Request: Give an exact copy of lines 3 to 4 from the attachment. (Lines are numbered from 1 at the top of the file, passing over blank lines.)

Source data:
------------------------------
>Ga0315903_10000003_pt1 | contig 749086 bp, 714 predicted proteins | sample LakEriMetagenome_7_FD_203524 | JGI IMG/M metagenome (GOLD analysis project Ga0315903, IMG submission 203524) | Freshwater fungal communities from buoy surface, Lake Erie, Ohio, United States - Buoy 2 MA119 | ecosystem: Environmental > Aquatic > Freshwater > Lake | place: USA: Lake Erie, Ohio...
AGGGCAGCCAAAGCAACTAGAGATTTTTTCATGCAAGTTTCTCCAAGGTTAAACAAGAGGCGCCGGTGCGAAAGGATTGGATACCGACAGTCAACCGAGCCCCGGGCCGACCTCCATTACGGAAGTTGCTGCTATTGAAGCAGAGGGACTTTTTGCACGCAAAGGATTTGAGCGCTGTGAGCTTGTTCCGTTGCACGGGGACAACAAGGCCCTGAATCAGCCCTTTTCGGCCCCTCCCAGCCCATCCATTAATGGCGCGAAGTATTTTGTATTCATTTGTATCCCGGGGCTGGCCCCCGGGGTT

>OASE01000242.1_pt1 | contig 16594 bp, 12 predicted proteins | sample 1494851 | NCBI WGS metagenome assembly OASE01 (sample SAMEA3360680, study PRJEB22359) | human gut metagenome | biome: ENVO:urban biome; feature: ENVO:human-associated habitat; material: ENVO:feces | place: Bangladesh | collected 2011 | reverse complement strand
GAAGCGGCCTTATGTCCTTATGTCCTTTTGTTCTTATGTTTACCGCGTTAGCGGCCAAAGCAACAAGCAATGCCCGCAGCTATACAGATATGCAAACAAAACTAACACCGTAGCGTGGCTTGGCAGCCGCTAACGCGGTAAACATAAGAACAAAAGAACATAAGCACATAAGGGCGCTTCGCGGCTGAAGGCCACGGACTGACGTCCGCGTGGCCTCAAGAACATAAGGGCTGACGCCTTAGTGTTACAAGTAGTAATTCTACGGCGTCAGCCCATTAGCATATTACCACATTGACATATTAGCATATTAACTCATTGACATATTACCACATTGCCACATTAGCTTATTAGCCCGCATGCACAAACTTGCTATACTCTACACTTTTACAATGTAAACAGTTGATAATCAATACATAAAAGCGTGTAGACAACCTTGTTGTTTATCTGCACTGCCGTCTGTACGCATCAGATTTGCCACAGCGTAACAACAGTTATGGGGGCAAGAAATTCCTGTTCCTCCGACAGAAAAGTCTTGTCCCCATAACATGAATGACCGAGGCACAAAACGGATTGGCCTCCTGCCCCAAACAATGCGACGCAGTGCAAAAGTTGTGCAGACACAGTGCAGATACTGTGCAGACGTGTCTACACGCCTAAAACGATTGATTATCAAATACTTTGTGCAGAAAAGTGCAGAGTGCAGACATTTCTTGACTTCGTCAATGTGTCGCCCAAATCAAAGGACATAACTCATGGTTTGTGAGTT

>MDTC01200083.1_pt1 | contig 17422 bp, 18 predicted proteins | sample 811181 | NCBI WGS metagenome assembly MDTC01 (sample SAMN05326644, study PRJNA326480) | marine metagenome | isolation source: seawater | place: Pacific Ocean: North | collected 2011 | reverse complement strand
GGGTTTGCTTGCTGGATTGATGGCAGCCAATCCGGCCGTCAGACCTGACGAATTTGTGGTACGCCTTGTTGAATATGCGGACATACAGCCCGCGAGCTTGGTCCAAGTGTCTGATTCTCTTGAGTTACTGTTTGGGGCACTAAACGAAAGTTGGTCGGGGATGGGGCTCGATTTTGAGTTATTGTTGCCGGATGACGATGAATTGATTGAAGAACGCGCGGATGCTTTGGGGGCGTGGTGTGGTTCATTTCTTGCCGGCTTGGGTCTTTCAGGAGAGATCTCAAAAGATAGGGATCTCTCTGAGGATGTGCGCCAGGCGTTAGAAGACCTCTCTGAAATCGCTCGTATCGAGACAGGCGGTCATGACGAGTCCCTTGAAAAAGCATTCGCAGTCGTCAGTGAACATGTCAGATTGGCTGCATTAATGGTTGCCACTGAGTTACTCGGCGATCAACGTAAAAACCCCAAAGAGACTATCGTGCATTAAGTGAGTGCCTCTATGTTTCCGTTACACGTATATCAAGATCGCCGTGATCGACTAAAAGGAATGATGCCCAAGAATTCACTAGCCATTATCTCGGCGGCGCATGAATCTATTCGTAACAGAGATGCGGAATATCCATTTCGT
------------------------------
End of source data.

>OASE01000242.1_pt1 | contig 16594 bp, 12 predicted proteins | sample 1494851 | NCBI WGS metagenome assembly OASE01 (sample SAMEA3360680, study PRJEB22359) | human gut metagenome | biome: ENVO:urban biome; feature: ENVO:human-associated habitat; material: ENVO:feces | place: Bangladesh | collected 2011 | reverse complement strand
GAAGCGGCCTTATGTCCTTATGTCCTTTTGTTCTTATGTTTACCGCGTTAGCGGCCAAAGCAACAAGCAATGCCCGCAGCTATACAGATATGCAAACAAAACTAACACCGTAGCGTGGCTTGGCAGCCGCTAACGCGGTAAACATAAGAACAAAAGAACATAAGCACATAAGGGCGCTTCGCGGCTGAAGGCCACGGACTGACGTCCGCGTGGCCTCAAGAACATAAGGGCTGACGCCTTAGTGTTACAAGTAGTAATTCTACGGCGTCAGCCCATTAGCATATTACCACATTGACATATTAGCATATTAACTCATTGACATATTACCACATTGCCACATTAGCTTATTAGCCCGCATGCACAAACTTGCTATACTCTACACTTTTACAATGTAAACAGTTGATAATCAATACATAAAAGCGTGTAGACAACCTTGTTGTTTATCTGCACTGCCGTCTGTACGCATCAGATTTGCCACAGCGTAACAACAGTTATGGGGGCAAGAAATTCCTGTTCCTCCGACAGAAAAGTCTTGTCCCCATAACATGAATGACCGAGGCACAAAACGGATTGGCCTCCTGCCCCAAACAATGCGACGCAGTGCAAAAGTTGTGCAGACACAGTGCAGATACTGTGCAGACGTGTCTACACGCCTAAAACGATTGATTATCAAATACTTTGTGCAGAAAAGTGCAGAGTGCAGACATTTCTTGACTTCGTCAATGTGTCGCCCAAATCAAAGGACATAACTCATGGTTTGTGAGTT